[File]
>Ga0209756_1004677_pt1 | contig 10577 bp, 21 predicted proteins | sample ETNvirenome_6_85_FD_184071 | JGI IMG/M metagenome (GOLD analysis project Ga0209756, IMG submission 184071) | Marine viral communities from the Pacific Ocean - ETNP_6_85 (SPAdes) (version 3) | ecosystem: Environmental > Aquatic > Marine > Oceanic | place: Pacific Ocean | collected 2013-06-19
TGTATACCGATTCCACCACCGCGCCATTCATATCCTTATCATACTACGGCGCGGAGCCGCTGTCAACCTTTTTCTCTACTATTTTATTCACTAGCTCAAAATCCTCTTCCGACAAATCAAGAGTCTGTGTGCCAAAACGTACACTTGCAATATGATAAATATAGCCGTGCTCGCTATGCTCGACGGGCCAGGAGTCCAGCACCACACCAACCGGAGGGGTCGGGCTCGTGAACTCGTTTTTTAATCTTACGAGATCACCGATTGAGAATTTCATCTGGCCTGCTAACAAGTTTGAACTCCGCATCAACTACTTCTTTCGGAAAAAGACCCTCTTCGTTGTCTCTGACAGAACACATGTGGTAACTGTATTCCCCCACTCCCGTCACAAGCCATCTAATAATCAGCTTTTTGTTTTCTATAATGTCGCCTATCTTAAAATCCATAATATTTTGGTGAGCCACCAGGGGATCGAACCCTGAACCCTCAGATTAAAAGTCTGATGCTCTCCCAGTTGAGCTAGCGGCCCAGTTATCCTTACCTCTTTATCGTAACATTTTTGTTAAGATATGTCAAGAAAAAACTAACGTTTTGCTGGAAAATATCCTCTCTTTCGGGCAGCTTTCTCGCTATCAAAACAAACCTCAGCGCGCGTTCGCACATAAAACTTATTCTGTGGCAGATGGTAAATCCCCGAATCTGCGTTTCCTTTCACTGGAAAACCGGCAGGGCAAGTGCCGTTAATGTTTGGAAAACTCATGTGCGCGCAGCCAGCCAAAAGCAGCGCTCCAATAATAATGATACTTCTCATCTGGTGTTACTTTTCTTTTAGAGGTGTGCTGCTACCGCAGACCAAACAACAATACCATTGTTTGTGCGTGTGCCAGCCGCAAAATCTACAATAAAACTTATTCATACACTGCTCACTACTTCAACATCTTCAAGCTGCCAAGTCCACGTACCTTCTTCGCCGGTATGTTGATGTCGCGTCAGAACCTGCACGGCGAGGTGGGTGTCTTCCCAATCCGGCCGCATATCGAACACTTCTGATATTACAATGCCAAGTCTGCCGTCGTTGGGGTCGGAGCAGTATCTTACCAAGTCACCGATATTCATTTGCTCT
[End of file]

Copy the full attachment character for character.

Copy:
>Ga0209756_1004677_pt1 | contig 10577 bp, 21 predicted proteins | sample ETNvirenome_6_85_FD_184071 | JGI IMG/M metagenome (GOLD analysis project Ga0209756, IMG submission 184071) | Marine viral communities from the Pacific Ocean - ETNP_6_85 (SPAdes) (version 3) | ecosystem: Environmental > Aquatic > Marine > Oceanic | place: Pacific Ocean | collected 2013-06-19
TGTATACCGATTCCACCACCGCGCCATTCATATCCTTATCATACTACGGCGCGGAGCCGCTGTCAACCTTTTTCTCTACTATTTTATTCACTAGCTCAAAATCCTCTTCCGACAAATCAAGAGTCTGTGTGCCAAAACGTACACTTGCAATATGATAAATATAGCCGTGCTCGCTATGCTCGACGGGCCAGGAGTCCAGCACCACACCAACCGGAGGGGTCGGGCTCGTGAACTCGTTTTTTAATCTTACGAGATCACCGATTGAGAATTTCATCTGGCCTGCTAACAAGTTTGAACTCCGCATCAACTACTTCTTTCGGAAAAAGACCCTCTTCGTTGTCTCTGACAGAACACATGTGGTAACTGTATTCCCCCACTCCCGTCACAAGCCATCTAATAATCAGCTTTTTGTTTTCTATAATGTCGCCTATCTTAAAATCCATAATATTTTGGTGAGCCACCAGGGGATCGAACCCTGAACCCTCAGATTAAAAGTCTGATGCTCTCCCAGTTGAGCTAGCGGCCCAGTTATCCTTACCTCTTTATCGTAACATTTTTGTTAAGATATGTCAAGAAAAAACTAACGTTTTGCTGGAAAATATCCTCTCTTTCGGGCAGCTTTCTCGCTATCAAAACAAACCTCAGCGCGCGTTCGCACATAAAACTTATTCTGTGGCAGATGGTAAATCCCCGAATCTGCGTTTCCTTTCACTGGAAAACCGGCAGGGCAAGTGCCGTTAATGTTTGGAAAACTCATGTGCGCGCAGCCAGCCAAAAGCAGCGCTCCAATAATAATGATACTTCTCATCTGGTGTTACTTTTCTTTTAGAGGTGTGCTGCTACCGCAGACCAAACAACAATACCATTGTTTGTGCGTGTGCCAGCCGCAAAATCTACAATAAAACTTATTCATACACTGCTCACTACTTCAACATCTTCAAGCTGCCAAGTCCACGTACCTTCTTCGCCGGTATGTTGATGTCGCGTCAGAACCTGCACGGCGAGGTGGGTGTCTTCCCAATCCGGCCGCATATCGAACACTTCTGATATTACAATGCCAAGTCTGCCGTCGTTGGGGTCGGAGCAGTATCTTACCAAGTCACCGATATTCATTTGCTCT